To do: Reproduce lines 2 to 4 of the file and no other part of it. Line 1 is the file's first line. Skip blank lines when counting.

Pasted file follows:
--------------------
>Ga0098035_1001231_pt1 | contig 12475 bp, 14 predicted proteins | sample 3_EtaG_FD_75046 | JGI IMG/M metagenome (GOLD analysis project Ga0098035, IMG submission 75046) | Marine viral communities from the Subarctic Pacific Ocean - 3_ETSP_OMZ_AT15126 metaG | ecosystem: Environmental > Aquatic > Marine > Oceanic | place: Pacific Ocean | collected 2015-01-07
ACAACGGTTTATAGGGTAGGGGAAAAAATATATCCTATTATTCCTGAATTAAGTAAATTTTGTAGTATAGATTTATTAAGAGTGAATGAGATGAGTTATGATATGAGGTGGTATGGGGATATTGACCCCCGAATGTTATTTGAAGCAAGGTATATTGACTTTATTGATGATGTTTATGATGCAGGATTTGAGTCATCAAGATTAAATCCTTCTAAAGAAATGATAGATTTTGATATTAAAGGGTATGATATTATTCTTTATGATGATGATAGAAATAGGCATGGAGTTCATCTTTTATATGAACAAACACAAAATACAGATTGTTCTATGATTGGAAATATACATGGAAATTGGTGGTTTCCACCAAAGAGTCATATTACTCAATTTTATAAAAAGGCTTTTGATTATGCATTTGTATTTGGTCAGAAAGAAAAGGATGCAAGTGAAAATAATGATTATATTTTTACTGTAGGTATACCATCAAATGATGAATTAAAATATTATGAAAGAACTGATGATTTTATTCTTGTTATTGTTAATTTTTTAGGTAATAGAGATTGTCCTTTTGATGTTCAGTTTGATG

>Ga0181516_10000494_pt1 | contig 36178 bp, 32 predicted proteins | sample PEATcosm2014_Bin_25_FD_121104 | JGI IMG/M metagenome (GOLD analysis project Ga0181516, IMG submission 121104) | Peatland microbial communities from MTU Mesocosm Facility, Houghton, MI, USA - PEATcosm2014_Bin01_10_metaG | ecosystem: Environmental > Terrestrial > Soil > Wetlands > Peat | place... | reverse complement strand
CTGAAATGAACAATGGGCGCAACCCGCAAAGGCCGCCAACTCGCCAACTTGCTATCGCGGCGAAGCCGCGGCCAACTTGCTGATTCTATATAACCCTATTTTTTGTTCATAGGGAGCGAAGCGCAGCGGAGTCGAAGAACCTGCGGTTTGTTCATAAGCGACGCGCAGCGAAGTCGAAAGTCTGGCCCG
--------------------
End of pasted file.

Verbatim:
ACAACGGTTTATAGGGTAGGGGAAAAAATATATCCTATTATTCCTGAATTAAGTAAATTTTGTAGTATAGATTTATTAAGAGTGAATGAGATGAGTTATGATATGAGGTGGTATGGGGATATTGACCCCCGAATGTTATTTGAAGCAAGGTATATTGACTTTATTGATGATGTTTATGATGCAGGATTTGAGTCATCAAGATTAAATCCTTCTAAAGAAATGATAGATTTTGATATTAAAGGGTATGATATTATTCTTTATGATGATGATAGAAATAGGCATGGAGTTCATCTTTTATATGAACAAACACAAAATACAGATTGTTCTATGATTGGAAATATACATGGAAATTGGTGGTTTCCACCAAAGAGTCATATTACTCAATTTTATAAAAAGGCTTTTGATTATGCATTTGTATTTGGTCAGAAAGAAAAGGATGCAAGTGAAAATAATGATTATATTTTTACTGTAGGTATACCATCAAATGATGAATTAAAATATTATGAAAGAACTGATGATTTTATTCTTGTTATTGTTAATTTTTTAGGTAATAGAGATTGTCCTTTTGATGTTCAGTTTGATG

>Ga0181516_10000494_pt1 | contig 36178 bp, 32 predicted proteins | sample PEATcosm2014_Bin_25_FD_121104 | JGI IMG/M metagenome (GOLD analysis project Ga0181516, IMG submission 121104) | Peatland microbial communities from MTU Mesocosm Facility, Houghton, MI, USA - PEATcosm2014_Bin01_10_metaG | ecosystem: Environmental > Terrestrial > Soil > Wetlands > Peat | place... | reverse complement strand
CTGAAATGAACAATGGGCGCAACCCGCAAAGGCCGCCAACTCGCCAACTTGCTATCGCGGCGAAGCCGCGGCCAACTTGCTGATTCTATATAACCCTATTTTTTGTTCATAGGGAGCGAAGCGCAGCGGAGTCGAAGAACCTGCGGTTTGTTCATAAGCGACGCGCAGCGAAGTCGAAAGTCTGGCCCG